The Man Who Created Magic With Numbers
The Story Begins
Once a math teacher, while teaching Class III students said: “Any number divided by itself was one. Divide three fruits among three people, each would get one”. A little boy, with curious eyes, piped up and inquired, “But is zero divided by zero also one? If no fruits are divided among no one, will each still get one?”
The little boy, with the quest to know the infinite, later became an all-time great mathematician in the history of mathematics. Srinivasa Ramanujan, born to a Tamil Brahmin family in Erode, with almost no formal training in mathematics, did wonder with numbers. With life too short and too many footprints left, Ramanujan contributed 4000 original theorems to the field of mathematics.
Kumbakonam is where the story of this magician begins. The temple town in Thanjavur district, 270 km south of Chennai, was where Ramanujan grew up after his birth to K. Srinivasa Iyengar, a clerk with a cloth merchant, and homemaker Komalatammal on December 22, 1887.
In 1898, young Ramanujan joined the Kumbakonam Town High School, where he came across G. S. Carr’s book, Synopsis of Elementary Results in Pure Mathematics, a book that influenced the young boy in ways that shook the world of mathematics.
In 1906, after his matriculation, Ramanujan left Kumbakonam for his higher secondary. The biography of Ramanujan authored by Robert Kanigel, The Man Who Knew Infinity, from which the movie has been adapted, illustrates the most authentic account of Ramanujan’s early life. Kanigel writes, when Ramanujan first arrived at the Madras railway station, he was so exhausted and disoriented that he fell asleep in the waiting room.
“A man woke him up, took him back to his house, fed him, gave him directions, and sent him on his way to the Pachaiyappa’s College. However, he managed to fail his intermediary exams and took up a job as an accountant in Madras Port Trust. Ramanujan spent most of his early life in a flat in Hanumantharayan street in Triplicane, Chennai, furiously scribbling equations on scraps of papers.
Ramanujan Became Serious About Mathematics
Too poor to afford notebooks, he used to work out his equations on a large slate and erase them with his elbow. It was in 1907, that Ramanujan started to seriously think about his career in mathematics. Stuck in poverty and with no formal college degree, Ramanujan desperately needed a benefactor, when Seshu Aiyar, a professor at Presidency College, Madras, suggested him to write to G.H. Hardy, a Fellow of the Royal Society and Cayley Lecturer in Mathematics at Cambridge and a celebrated mathematician. Fortune was not with him and hence Ramanujan did not get any response to his first letter that had 120 theorems.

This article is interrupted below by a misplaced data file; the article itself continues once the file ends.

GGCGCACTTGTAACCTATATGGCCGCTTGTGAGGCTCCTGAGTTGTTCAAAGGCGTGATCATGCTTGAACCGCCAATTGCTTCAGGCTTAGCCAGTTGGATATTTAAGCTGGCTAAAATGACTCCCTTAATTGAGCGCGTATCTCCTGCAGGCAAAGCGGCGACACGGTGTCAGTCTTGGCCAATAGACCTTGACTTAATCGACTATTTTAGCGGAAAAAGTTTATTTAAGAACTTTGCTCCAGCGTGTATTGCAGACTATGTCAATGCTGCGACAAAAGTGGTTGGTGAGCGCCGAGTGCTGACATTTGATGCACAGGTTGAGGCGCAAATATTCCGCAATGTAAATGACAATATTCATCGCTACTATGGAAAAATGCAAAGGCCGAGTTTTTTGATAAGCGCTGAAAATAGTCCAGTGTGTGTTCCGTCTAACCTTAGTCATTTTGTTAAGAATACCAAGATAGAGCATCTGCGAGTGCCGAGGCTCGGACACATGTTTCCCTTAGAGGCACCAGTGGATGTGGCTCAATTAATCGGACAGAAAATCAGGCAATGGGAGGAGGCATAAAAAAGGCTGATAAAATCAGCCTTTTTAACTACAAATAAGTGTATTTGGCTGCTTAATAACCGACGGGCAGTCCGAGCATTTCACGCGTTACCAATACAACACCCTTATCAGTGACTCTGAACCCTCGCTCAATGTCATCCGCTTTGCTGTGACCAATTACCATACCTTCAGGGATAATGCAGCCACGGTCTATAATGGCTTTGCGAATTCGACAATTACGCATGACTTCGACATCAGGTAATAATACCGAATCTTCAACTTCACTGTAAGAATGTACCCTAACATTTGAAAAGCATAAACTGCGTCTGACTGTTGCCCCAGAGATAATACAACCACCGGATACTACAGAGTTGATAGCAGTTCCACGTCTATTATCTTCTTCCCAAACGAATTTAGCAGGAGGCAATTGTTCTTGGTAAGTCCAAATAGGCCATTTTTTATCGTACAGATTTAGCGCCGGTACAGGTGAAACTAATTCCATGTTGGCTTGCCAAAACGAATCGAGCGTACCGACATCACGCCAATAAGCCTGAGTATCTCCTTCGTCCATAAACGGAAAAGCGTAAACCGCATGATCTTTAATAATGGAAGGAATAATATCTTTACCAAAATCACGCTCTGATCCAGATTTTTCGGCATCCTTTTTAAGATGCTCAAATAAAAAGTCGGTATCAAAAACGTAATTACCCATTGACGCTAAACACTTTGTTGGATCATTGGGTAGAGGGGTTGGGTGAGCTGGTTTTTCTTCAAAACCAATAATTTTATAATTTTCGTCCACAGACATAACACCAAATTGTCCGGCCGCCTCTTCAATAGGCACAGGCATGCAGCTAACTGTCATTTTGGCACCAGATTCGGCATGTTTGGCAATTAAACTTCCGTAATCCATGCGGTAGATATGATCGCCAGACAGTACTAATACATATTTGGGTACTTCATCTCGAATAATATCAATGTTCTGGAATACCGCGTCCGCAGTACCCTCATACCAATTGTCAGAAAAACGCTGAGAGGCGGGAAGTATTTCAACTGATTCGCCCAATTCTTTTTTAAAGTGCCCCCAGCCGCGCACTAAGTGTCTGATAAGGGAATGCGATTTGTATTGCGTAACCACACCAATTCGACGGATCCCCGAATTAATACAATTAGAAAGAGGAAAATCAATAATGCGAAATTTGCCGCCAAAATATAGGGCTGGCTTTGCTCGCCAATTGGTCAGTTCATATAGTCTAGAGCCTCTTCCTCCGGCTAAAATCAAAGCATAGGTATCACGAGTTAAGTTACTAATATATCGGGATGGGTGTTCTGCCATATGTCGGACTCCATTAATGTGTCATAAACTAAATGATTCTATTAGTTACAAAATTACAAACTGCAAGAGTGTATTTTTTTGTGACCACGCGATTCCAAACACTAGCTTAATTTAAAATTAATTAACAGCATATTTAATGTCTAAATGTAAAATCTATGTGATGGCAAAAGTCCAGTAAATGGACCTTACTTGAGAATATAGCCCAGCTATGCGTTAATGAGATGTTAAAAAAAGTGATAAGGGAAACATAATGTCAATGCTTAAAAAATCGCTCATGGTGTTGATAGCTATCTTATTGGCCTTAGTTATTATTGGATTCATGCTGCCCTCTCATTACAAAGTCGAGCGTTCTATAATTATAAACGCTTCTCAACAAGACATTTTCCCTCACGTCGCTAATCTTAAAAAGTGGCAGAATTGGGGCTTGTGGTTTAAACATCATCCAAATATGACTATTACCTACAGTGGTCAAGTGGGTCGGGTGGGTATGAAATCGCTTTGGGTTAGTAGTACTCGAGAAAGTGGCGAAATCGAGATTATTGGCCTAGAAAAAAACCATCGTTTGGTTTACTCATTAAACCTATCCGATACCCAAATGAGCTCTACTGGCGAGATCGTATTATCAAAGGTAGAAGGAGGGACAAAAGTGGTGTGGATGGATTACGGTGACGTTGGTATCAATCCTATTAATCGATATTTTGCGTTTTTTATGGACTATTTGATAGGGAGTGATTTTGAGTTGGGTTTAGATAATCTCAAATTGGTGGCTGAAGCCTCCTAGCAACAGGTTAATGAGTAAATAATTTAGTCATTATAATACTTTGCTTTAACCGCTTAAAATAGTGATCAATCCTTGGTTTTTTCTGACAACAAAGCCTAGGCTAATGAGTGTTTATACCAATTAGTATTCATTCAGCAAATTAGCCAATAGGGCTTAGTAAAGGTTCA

But Ramanujan wrote again to Hardy, “I am already a half-starving man. To preserve my brains, I want food and this is now my first consideration.
Any sympathetic letter from you will be helpful to me here to get a scholarship either from the University or from Government.” Ramanujan’s letter and notes intrigued Hardy, who then took them to his colleagues in Cambridge.
It was on the recommendation of Hardy and his colleagues, Ramanujan was considered for a scholarship at the University of Madras.
But how could a man without a bachelor’s degree be granted a scholarship? He had even failed his intermediate exams. Thankfully, he did not fail in mathematics. University records at Tamil Nadu Archives reveals that Ramanujan had failed in English and Sanskrit, but had scored 85, out of 150, in maths.
Of course, that is not a score for a mathematician of his capability to be proud of, but it is guessed that Ramanujan, an eccentric genius, only attempted the questions that interested him. Although there were dissenting voices, the insistence of Vice Chancellor P. R. Sundaram Iyer favored Ramanujan and his scholarship amount of Rs.75 was cleared on April 12, 1910.
The Last Years
Now Ramanujan could afford notebooks to scribble his equations. Luck was in his favor in 1914 he received the scholarship to travel to England, where he was awarded B.A. Degree by the research of the Cambridge University in 1916 and was elected a Fellow of the Royal Society of London in February 1918.
During his stay in England, he collaborated with Hardy and made significant contributions to mathematical research. In less than five years, Ramanujan was back to India, stooped in illness, fighting malnourishment. He died a year later, on April 26.
But the last year of his life that he spent in Chennai was by no means any less significant for the field of mathematics. The mathematics that Ramanujan developed during his last days has a high potential for applications in number theory and also in physics and some of them are significant to string theory.
We all know the saying that when there is a will there is a way and Ramanujan stands as an inspiring example. No matter how many obstacles life offered or how much misfortune he faced, in his 32 years of life, he did what a few could have imagined.